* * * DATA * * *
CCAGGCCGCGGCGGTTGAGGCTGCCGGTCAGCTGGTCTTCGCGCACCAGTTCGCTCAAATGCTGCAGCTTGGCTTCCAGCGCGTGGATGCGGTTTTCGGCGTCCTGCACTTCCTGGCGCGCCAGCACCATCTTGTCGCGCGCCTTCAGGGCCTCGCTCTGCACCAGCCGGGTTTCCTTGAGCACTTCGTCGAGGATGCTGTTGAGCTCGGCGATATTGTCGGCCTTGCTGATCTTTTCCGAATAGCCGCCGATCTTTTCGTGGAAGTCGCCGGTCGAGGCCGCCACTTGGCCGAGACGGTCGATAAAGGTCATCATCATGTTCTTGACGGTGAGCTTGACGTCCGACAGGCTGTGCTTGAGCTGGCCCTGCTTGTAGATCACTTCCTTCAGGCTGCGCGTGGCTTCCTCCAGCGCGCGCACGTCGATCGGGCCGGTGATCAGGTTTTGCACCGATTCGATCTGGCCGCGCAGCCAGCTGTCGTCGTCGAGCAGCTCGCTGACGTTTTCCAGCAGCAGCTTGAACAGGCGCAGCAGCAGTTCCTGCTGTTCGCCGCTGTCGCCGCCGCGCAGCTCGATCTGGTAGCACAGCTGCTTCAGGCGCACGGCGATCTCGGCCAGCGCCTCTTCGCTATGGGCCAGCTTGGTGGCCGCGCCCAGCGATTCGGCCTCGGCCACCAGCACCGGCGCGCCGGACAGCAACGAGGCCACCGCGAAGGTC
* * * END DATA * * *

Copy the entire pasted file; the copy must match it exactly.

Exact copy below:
CCAGGCCGCGGCGGTTGAGGCTGCCGGTCAGCTGGTCTTCGCGCACCAGTTCGCTCAAATGCTGCAGCTTGGCTTCCAGCGCGTGGATGCGGTTTTCGGCGTCCTGCACTTCCTGGCGCGCCAGCACCATCTTGTCGCGCGCCTTCAGGGCCTCGCTCTGCACCAGCCGGGTTTCCTTGAGCACTTCGTCGAGGATGCTGTTGAGCTCGGCGATATTGTCGGCCTTGCTGATCTTTTCCGAATAGCCGCCGATCTTTTCGTGGAAGTCGCCGGTCGAGGCCGCCACTTGGCCGAGACGGTCGATAAAGGTCATCATCATGTTCTTGACGGTGAGCTTGACGTCCGACAGGCTGTGCTTGAGCTGGCCCTGCTTGTAGATCACTTCCTTCAGGCTGCGCGTGGCTTCCTCCAGCGCGCGCACGTCGATCGGGCCGGTGATCAGGTTTTGCACCGATTCGATCTGGCCGCGCAGCCAGCTGTCGTCGTCGAGCAGCTCGCTGACGTTTTCCAGCAGCAGCTTGAACAGGCGCAGCAGCAGTTCCTGCTGTTCGCCGCTGTCGCCGCCGCGCAGCTCGATCTGGTAGCACAGCTGCTTCAGGCGCACGGCGATCTCGGCCAGCGCCTCTTCGCTATGGGCCAGCTTGGTGGCCGCGCCCAGCGATTCGGCCTCGGCCACCAGCACCGGCGCGCCGGACAGCAACGAGGCCACCGCGAAGGTC